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The USAAF start to arrive in Britain

Boeing B-17Es under construction. This is the first released wartime production photograph of Flying Fortress heavy bombers at one of the Boeing plants, at Seattle, Wash. Boeing exceeded its accelerated delivery schedules by 70 percent for the month of December 1942. (U.S. Air Force photo)

The first elements of the U.S.A.A.F. were now arriving in Britain, the beginning of a huge armada of men and machines that would join the RAF in attacking the German occupied continent of Europe. The flight to the southern English bases from the USA could not be undertaken directly but went via Maine, Canada, Greenland, Iceland and Scotland.

1st Lt. Will S. Arnett was less than impressed when he first landed in Britain, where they transitted through Prestwick in Scotland:

I thought I’d seen everything but this place takes the cake. The people are so backward it is pitiful. This seems to have been a wealthy place at one time. The homes and buildings are just like the pictures. The streets are narrow and very crooked, bicycles are the main means of transportation. There are very few cars the and traffic is left-handed. The busses are two deckers and very old.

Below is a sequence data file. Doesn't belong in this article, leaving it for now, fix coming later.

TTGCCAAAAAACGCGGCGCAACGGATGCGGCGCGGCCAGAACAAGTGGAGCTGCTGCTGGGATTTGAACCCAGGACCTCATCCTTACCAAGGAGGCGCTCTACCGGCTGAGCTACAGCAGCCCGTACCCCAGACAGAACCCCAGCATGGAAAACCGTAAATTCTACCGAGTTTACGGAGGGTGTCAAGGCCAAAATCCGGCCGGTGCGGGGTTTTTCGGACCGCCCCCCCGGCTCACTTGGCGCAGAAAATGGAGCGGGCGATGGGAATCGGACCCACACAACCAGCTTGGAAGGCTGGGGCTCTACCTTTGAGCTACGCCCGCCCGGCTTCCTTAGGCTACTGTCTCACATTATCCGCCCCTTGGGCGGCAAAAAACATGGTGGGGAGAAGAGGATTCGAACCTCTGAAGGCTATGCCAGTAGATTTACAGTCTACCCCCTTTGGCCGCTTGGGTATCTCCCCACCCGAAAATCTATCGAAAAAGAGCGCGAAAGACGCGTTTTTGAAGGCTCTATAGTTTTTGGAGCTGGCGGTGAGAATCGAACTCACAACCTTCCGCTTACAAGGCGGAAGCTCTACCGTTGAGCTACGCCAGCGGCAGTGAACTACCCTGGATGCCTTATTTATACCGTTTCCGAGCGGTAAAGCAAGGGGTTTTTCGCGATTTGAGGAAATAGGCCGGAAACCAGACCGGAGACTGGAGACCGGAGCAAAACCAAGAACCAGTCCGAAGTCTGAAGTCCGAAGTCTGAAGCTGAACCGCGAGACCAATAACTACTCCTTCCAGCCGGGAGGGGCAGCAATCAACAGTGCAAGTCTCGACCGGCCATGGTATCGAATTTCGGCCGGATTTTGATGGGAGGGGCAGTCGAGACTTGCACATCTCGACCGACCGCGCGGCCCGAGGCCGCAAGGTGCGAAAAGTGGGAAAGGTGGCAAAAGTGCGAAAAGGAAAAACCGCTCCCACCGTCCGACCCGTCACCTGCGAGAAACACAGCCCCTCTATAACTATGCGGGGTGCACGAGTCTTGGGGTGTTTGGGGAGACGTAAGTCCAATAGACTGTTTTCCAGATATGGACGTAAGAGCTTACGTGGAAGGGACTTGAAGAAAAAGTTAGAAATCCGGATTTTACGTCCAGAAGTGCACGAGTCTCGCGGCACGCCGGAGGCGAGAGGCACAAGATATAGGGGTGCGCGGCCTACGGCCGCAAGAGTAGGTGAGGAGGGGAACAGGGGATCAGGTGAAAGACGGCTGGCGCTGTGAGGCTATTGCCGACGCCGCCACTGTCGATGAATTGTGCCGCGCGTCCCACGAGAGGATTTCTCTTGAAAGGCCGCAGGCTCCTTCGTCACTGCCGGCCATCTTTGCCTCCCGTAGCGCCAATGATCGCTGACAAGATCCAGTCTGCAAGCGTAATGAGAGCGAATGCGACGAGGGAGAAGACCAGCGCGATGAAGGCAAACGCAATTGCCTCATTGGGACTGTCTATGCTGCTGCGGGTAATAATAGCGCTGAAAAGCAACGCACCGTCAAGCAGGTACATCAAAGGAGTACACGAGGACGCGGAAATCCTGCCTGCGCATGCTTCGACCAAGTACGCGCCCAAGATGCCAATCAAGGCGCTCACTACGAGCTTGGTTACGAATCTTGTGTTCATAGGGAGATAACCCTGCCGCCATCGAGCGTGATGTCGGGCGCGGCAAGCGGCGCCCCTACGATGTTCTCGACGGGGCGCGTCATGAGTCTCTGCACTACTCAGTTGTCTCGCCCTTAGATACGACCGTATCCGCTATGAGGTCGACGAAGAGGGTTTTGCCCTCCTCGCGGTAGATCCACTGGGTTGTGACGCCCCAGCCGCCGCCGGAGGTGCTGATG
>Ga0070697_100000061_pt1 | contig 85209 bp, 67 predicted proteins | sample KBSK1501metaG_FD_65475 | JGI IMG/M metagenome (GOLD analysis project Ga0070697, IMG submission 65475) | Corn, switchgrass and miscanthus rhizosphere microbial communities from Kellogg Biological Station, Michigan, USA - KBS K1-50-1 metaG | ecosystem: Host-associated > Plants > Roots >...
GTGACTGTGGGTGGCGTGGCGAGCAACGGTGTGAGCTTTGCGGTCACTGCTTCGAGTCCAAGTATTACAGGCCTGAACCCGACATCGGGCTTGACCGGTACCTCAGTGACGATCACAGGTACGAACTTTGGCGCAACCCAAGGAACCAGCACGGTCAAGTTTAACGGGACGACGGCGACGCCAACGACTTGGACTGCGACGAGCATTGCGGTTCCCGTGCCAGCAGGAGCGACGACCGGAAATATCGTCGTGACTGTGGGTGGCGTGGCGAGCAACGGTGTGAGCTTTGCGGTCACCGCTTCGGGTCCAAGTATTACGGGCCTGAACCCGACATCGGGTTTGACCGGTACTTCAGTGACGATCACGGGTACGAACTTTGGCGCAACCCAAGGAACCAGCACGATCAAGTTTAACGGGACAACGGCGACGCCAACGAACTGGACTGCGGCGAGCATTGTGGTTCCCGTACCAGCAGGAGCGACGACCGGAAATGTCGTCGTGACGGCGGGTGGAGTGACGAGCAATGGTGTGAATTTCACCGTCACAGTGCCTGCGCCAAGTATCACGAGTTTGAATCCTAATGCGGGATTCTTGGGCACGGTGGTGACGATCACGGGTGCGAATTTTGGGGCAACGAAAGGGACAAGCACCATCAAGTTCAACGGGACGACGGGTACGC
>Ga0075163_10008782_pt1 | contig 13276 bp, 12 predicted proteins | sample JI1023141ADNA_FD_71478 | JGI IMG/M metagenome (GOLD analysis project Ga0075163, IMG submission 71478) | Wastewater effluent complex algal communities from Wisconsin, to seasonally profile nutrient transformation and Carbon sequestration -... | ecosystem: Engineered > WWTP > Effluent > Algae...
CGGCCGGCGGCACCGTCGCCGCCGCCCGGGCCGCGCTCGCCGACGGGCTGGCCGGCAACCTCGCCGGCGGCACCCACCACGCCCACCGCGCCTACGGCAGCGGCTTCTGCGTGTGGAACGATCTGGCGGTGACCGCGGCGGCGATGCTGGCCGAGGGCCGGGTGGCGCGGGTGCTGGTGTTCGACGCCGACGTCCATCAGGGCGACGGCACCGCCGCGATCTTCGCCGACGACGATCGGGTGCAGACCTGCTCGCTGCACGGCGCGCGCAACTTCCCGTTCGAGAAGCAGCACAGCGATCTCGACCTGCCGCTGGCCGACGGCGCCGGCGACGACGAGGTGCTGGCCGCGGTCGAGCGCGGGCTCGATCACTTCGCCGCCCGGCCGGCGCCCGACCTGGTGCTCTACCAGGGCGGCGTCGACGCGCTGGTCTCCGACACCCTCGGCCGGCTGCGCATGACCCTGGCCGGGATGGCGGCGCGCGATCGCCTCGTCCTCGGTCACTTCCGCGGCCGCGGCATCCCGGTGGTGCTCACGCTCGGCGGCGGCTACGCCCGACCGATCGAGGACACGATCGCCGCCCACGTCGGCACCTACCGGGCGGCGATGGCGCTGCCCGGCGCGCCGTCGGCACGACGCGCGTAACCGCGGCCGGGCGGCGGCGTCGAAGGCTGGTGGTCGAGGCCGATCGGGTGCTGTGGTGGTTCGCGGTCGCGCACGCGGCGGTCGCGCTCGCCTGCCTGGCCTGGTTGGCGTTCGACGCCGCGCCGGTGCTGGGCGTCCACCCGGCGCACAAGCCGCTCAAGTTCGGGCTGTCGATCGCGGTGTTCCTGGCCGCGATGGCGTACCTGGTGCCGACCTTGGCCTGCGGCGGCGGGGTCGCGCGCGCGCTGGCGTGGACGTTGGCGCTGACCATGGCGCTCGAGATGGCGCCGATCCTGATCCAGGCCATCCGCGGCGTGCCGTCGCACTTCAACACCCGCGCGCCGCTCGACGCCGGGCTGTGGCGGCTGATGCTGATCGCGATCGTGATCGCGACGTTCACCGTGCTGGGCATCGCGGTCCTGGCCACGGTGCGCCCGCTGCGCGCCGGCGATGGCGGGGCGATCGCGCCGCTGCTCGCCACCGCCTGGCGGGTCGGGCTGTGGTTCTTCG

Fortunately the situation improved when they arrived in England:

July 28, 1942 Final Destination – Bovingdon, England

It’s wonderful to know that we are actually going to stay in one place long enough to learn what it’s all about. This is certainly beautiful country from the air. We arrived here at 5:30 P.M. This is a new field and was turned over to the U.S. Army for a training and Combat station. We will operate out of here. The post is somewhat scattered because of the possibilities of attacks. We walk 1/4 mile to the showers and latrine, the club is situated close to the showers. We have private rooms with a coal stove, a dresser and a high single bed with a round straw pillow.

The trip all the way was very interesting and we were extremely lucky to have good weather.

We left Westover Field, Mass. a week ago this morning. All our planes and P38’s got through except three. Had to leave two at BWI and two at Prestwick for repairs. They will be on later. We were the first squadron to get through without losing a plane.

Read the whole diary at War Diary of W.S.Arnett, for more on the USAAF at Bovingdon see Dacorum Heritage Trust.

James Stewart in famous recruiting film Winning Your Wings 1942:

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